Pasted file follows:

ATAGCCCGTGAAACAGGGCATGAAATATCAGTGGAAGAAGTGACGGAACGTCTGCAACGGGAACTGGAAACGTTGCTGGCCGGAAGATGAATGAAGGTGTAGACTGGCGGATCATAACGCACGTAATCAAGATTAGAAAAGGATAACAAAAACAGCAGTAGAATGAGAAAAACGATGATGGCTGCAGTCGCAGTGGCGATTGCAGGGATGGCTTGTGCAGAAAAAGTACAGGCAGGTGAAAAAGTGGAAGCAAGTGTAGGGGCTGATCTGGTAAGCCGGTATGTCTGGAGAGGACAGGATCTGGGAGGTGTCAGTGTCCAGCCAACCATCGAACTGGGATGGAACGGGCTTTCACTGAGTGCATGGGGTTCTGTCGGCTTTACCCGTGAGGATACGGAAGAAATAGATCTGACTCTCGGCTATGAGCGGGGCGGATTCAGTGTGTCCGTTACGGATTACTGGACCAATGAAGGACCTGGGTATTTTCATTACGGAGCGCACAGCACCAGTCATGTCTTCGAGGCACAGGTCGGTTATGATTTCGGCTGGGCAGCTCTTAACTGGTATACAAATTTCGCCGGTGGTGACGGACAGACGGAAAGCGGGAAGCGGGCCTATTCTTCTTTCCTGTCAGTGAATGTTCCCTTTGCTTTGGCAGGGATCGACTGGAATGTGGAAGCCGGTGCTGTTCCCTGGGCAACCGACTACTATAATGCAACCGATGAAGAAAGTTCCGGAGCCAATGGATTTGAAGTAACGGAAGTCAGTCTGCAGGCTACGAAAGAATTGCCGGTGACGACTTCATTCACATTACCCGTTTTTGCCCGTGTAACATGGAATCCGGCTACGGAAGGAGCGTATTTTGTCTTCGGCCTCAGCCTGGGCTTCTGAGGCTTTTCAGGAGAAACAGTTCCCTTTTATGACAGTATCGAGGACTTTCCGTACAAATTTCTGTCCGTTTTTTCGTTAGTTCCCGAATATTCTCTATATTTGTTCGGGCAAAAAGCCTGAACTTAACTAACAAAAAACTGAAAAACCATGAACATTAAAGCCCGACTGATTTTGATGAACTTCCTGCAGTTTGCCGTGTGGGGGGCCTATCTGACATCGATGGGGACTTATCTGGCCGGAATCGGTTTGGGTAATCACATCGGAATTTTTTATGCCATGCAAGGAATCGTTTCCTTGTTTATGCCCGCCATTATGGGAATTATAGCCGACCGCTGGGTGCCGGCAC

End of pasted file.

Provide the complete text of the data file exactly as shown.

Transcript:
ATAGCCCGTGAAACAGGGCATGAAATATCAGTGGAAGAAGTGACGGAACGTCTGCAACGGGAACTGGAAACGTTGCTGGCCGGAAGATGAATGAAGGTGTAGACTGGCGGATCATAACGCACGTAATCAAGATTAGAAAAGGATAACAAAAACAGCAGTAGAATGAGAAAAACGATGATGGCTGCAGTCGCAGTGGCGATTGCAGGGATGGCTTGTGCAGAAAAAGTACAGGCAGGTGAAAAAGTGGAAGCAAGTGTAGGGGCTGATCTGGTAAGCCGGTATGTCTGGAGAGGACAGGATCTGGGAGGTGTCAGTGTCCAGCCAACCATCGAACTGGGATGGAACGGGCTTTCACTGAGTGCATGGGGTTCTGTCGGCTTTACCCGTGAGGATACGGAAGAAATAGATCTGACTCTCGGCTATGAGCGGGGCGGATTCAGTGTGTCCGTTACGGATTACTGGACCAATGAAGGACCTGGGTATTTTCATTACGGAGCGCACAGCACCAGTCATGTCTTCGAGGCACAGGTCGGTTATGATTTCGGCTGGGCAGCTCTTAACTGGTATACAAATTTCGCCGGTGGTGACGGACAGACGGAAAGCGGGAAGCGGGCCTATTCTTCTTTCCTGTCAGTGAATGTTCCCTTTGCTTTGGCAGGGATCGACTGGAATGTGGAAGCCGGTGCTGTTCCCTGGGCAACCGACTACTATAATGCAACCGATGAAGAAAGTTCCGGAGCCAATGGATTTGAAGTAACGGAAGTCAGTCTGCAGGCTACGAAAGAATTGCCGGTGACGACTTCATTCACATTACCCGTTTTTGCCCGTGTAACATGGAATCCGGCTACGGAAGGAGCGTATTTTGTCTTCGGCCTCAGCCTGGGCTTCTGAGGCTTTTCAGGAGAAACAGTTCCCTTTTATGACAGTATCGAGGACTTTCCGTACAAATTTCTGTCCGTTTTTTCGTTAGTTCCCGAATATTCTCTATATTTGTTCGGGCAAAAAGCCTGAACTTAACTAACAAAAAACTGAAAAACCATGAACATTAAAGCCCGACTGATTTTGATGAACTTCCTGCAGTTTGCCGTGTGGGGGGCCTATCTGACATCGATGGGGACTTATCTGGCCGGAATCGGTTTGGGTAATCACATCGGAATTTTTTATGCCATGCAAGGAATCGTTTCCTTGTTTATGCCCGCCATTATGGGAATTATAGCCGACCGCTGGGTGCCGGCAC